Why genetically engineered food is killing farmers

Genetic engineering has a huge role to play in farming, according to a new report by the Food and Agriculture Organization of the United Nations (FAO).

The report is based on research by scientists from a team at the U.N. Food and Agricultural Organization (FAo) in Washington, D.C., and published today in the scientific journal Nature Communications.

The report’s authors say genetic engineering has the potential to improve food production, improve nutrition, reduce environmental impact, and even reduce climate change.

“We need to look at ways to use genetic engineering to improve our food security, to create a more resilient food supply and to make farming a more sustainable enterprise,” said Michael Peltz, the FAO’s assistant director-general for food security.

The study analyzed data from more than 4,000 farmers in 20 countries across six continents and found that genetic engineering can help improve crop yields, reduce pesticide use, and increase nutrition for farmers.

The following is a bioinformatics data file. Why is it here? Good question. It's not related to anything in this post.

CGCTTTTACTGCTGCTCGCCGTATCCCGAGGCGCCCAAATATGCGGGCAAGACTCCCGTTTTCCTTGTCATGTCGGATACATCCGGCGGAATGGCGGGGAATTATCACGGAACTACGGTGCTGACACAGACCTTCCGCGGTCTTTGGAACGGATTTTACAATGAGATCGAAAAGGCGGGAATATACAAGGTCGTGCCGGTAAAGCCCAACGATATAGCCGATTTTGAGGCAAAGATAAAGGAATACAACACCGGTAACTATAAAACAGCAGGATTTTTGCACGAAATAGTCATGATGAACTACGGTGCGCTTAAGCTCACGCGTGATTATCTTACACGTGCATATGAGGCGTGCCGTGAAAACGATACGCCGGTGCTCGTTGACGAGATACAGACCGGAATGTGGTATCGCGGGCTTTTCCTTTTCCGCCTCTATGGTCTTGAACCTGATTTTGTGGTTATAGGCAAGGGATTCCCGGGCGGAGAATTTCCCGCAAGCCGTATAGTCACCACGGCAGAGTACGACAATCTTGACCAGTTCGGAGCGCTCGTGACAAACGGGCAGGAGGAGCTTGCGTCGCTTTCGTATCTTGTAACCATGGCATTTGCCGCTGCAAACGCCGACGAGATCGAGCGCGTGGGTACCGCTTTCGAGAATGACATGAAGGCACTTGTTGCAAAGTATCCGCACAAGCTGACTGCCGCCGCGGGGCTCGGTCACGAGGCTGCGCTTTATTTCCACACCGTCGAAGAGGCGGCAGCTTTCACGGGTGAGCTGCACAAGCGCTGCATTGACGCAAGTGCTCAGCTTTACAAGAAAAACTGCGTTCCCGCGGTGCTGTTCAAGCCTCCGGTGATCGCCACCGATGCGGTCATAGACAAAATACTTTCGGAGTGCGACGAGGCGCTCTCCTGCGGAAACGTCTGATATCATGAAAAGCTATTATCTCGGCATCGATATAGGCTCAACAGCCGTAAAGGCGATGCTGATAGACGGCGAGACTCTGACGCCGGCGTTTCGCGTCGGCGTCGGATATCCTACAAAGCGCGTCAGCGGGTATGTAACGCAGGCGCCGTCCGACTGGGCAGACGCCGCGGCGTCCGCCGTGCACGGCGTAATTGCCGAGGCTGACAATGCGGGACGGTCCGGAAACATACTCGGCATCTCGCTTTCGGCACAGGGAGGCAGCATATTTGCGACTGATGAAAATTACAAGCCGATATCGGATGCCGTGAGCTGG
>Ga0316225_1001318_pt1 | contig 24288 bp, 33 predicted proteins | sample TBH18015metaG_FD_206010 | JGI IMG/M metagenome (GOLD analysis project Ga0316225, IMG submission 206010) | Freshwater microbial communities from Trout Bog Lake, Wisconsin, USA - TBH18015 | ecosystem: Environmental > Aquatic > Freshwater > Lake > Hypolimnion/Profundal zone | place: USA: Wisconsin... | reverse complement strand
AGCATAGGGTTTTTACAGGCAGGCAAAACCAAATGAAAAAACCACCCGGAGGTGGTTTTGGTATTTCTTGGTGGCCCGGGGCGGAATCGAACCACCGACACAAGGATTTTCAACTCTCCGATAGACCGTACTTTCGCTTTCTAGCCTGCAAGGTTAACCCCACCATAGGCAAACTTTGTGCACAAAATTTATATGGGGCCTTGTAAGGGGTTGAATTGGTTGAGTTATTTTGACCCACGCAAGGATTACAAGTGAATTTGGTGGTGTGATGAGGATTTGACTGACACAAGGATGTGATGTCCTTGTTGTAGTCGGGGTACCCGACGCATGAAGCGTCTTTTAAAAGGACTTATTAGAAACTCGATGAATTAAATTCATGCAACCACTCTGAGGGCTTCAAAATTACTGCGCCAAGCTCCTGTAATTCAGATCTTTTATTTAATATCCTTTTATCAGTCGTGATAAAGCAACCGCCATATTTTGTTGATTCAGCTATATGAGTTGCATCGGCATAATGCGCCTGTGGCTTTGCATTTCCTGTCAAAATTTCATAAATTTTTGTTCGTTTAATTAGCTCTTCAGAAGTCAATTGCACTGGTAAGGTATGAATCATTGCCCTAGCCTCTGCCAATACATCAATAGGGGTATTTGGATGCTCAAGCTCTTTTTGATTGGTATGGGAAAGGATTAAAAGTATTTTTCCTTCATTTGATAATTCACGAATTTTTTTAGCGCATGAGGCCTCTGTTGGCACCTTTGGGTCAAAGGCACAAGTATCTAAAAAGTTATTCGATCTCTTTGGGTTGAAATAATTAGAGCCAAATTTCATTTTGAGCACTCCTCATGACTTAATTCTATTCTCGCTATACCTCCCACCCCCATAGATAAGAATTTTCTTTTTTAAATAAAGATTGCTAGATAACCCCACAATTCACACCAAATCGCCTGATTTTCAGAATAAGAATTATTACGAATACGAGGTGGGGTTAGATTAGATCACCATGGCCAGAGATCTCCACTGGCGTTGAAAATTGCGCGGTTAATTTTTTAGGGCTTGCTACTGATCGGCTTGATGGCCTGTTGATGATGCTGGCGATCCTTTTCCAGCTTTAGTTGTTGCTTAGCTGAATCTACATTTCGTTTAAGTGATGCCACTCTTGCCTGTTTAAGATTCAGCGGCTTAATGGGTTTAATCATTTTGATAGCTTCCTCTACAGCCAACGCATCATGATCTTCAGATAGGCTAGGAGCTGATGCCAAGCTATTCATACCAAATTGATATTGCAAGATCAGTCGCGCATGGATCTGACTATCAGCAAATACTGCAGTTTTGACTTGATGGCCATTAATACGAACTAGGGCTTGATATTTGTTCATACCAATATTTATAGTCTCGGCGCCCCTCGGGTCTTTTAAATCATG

Farmers also found that genetically engineered crops have been shown to increase crop yields by up to 70 percent, as well as help farmers avoid or mitigate climate change impacts.

“In many cases, there are already efforts underway to use genetically engineered technologies for food production and consumption,” Peltwatz said.

“But these efforts are only now starting to pay dividends, and there are significant hurdles to overcome.

Genetic engineering can be a game-changer for food sustainability and food security.”

The report notes that the genetic engineering revolution is already being used in some countries, and that many countries are now exploring genetic engineering as a way to boost agricultural productivity and improve agricultural yields.

“There is a clear need to focus on developing and implementing the right strategies for this transformation,” Pelts said.

In the United States, for example, agricultural production is expected to increase by nearly 30 percent by 2025, according the U,S.

Department of Agriculture.

The report notes genetically engineered seed production in the U and in the European Union has been on a steady decline for the past two decades.

In Canada, the report estimates that by 2030, the country’s genetically engineered seeds could yield an extra 1.5 million hectares of produce, or 6.5 percent of Canada’s annual production.

This would be the equivalent of adding about 1.4 million hectares to the country, according Peltws.